• March 11, in the same port, another heavily armed gang boarded the Singapore-flagged chemical tanker MT Emirates Swan. The captain and a seaman were serious injured in the assault.

• April 19, while berthed in Lagos, the Liberian-flagged bulk carrier MV Aristeas P was boarded by armed men from two speed boats, who ransacked the ship’s stores.

• April 20, the Turkish-owned, Marshall Islands-flagged chemical tanker MT Aleyna Mercan was attacked by armed pirates some 50 nautical miles off the Nigerian coast where the boat was making a delivery to the French oil company Total. After robbing the vessel and its crew, the attackers took the captain and an engineer hostage as they escaped; the two were later released.

• May 21, the German-owned, St. Vincent and Grenadines-registered cargo ship MV Reval was boarded as it was sailing off the Nigerian coast. The armed attackers broke down the cabin doors of officers and crew, robbing them as well as the ship’s safe, before making their escape.

• June 6, crew of the Panamanian-flagged bulk carrier MV Nord Express drove off a group of armed robbers who were in the process of looting the ship’s stores while it lay at anchor off the port of Takoradi, Ghana.

• June 9, the British tanker MV Anuket Ivory was boarded in the early morning hours as it rode at anchor off Douala, Cameroon. The armed attackers disabled the communications equipment and robbed the vessel before escaping.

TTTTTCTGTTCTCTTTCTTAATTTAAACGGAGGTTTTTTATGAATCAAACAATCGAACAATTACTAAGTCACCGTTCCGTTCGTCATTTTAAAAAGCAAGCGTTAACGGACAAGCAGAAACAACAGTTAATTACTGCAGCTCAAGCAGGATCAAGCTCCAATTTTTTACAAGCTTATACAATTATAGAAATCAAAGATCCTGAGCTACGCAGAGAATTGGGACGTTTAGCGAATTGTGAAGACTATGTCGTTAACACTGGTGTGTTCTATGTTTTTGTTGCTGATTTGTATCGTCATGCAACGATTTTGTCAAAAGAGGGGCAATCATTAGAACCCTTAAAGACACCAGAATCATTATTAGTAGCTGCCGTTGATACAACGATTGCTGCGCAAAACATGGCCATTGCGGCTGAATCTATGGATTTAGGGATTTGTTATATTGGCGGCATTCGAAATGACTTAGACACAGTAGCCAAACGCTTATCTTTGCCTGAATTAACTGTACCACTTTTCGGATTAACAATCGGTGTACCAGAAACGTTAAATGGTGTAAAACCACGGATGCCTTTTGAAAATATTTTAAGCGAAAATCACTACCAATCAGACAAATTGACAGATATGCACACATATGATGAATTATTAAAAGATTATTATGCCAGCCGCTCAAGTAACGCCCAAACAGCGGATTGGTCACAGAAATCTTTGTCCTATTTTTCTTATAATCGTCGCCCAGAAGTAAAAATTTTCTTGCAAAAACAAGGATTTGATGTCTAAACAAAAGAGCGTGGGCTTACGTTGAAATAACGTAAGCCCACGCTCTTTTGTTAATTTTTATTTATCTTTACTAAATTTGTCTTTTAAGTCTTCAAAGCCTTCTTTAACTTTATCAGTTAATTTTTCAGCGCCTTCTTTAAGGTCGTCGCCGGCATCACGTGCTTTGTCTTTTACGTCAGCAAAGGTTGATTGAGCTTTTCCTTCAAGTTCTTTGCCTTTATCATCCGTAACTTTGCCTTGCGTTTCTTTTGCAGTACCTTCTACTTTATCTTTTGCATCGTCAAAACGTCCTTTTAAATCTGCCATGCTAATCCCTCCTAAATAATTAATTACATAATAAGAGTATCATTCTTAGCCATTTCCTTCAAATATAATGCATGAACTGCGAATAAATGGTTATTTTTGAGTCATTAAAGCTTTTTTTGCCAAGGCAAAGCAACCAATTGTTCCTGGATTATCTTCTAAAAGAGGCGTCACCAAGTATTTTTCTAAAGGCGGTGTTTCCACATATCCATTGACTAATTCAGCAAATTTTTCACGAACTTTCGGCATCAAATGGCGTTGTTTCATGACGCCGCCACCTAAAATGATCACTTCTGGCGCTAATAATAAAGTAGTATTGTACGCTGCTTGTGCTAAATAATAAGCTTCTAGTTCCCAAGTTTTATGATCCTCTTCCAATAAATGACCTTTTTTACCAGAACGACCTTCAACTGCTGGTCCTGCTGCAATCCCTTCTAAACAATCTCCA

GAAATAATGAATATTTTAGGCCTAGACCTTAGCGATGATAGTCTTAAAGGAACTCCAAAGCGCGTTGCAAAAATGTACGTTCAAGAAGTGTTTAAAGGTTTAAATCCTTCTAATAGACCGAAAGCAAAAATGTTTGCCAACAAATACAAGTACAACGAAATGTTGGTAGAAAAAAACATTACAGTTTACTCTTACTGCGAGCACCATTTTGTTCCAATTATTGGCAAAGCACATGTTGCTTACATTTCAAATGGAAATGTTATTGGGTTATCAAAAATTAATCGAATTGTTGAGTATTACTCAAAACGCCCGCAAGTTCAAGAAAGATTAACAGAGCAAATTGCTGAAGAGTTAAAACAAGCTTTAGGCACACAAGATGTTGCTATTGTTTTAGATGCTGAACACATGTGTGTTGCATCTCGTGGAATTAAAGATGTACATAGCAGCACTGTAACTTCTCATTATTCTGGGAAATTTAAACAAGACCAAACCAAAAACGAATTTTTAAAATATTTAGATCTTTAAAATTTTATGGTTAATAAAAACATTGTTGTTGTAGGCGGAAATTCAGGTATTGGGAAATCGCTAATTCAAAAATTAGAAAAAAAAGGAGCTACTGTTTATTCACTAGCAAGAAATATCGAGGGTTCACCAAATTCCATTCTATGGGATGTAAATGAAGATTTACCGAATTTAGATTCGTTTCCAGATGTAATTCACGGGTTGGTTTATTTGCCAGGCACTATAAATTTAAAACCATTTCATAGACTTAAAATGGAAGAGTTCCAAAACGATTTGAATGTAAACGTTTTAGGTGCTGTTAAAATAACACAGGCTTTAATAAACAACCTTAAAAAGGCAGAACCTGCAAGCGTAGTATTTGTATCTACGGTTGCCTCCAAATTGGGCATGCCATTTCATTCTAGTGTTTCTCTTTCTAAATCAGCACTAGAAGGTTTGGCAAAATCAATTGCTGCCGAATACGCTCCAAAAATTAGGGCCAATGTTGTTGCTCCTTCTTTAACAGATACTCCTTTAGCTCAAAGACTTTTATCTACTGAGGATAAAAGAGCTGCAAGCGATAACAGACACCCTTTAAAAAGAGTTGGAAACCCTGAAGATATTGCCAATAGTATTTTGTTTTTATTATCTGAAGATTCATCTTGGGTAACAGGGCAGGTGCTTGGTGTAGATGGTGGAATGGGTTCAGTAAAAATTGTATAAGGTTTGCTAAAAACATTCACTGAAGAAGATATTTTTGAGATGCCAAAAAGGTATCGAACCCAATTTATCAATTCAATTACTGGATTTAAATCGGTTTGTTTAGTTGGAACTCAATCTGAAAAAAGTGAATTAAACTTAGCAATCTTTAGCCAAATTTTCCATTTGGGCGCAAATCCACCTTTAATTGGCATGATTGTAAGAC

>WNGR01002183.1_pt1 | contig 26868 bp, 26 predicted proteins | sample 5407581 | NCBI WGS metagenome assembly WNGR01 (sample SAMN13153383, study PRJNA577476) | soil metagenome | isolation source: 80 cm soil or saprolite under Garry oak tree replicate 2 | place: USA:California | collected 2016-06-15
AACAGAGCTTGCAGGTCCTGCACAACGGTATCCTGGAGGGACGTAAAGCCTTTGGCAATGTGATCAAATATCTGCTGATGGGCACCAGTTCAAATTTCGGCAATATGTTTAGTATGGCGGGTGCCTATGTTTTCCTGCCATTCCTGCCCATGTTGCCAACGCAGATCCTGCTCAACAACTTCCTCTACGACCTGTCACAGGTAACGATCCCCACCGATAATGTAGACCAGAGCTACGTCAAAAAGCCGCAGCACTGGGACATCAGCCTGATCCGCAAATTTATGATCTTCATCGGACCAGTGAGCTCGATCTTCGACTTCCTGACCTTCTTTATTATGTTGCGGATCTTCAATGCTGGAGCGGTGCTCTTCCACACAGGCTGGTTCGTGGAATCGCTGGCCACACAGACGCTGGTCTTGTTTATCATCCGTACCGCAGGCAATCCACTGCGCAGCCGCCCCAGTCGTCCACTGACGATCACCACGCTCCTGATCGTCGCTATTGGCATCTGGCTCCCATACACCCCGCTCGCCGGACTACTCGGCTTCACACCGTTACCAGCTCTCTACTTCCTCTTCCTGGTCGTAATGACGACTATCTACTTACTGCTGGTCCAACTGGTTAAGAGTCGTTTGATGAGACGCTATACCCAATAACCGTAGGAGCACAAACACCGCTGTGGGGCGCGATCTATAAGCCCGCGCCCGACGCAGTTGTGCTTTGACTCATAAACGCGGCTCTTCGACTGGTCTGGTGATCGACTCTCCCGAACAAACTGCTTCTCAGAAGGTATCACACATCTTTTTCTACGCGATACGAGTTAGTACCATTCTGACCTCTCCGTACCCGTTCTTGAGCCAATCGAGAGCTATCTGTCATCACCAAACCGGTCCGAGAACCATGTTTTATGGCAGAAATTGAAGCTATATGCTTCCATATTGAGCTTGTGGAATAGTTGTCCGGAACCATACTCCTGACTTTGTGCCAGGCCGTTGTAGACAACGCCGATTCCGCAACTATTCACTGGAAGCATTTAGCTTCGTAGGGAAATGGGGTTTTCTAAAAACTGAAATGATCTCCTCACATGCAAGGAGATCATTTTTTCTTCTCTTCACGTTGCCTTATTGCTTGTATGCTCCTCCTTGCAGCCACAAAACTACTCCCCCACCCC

• The same day, sixteen armed men boarded and robbed the Ukrainian-owned, Panamanian-flagged cargo ship MV Sevastopolskaya Bukhta as it was likewise at anchor off Douala.

• June 10, the brand-new Panamanian-registered bulk carrier MV Tennei Maru was boarded and robbed by heavily armed robbers as it was anchored off the Nigerian coast.

• June 27, the Turkish-flagged bulk carrier MV Duden was attacked by pirates off Lagos. Three crew members were wounded by fire from the marauders.

• June 29, the Liberian-flagged bulk carrier MV Pearl River was robbed by armed men while anchored off Abidjan, Côte d’Ivoire.

• July 12, likewise off Abidjan, the German-owned, Liberian-flagged tanker MT Abram Schulte was robbed by armed men.

• August 3, five crew members were kidnapped from the Lithuanian refrigerated cargo ship MV Saturnas as it was anchored off Nigeria.

• August 27, robbers boarded the Dutch chemical tanker MT Venezia D as it was berthed in Lagos and, threatening the duty watchman with a gun, managed to escape with part of the cargo.

• September 6, in Koki, Nigeria, more than fifty armed assailants stormed the Turkish-owned, Maltese-flagged tanker MT Erria Anne. As the crew took shelter, the robbers made off with the ship’s stores.
• September 7, nine heavily-armed pirates in a speed boat boarded and hijacked the St. Vincent and Grenadines-registered tug boat Jascon 40 sailing near Nigeria’s Bonny River.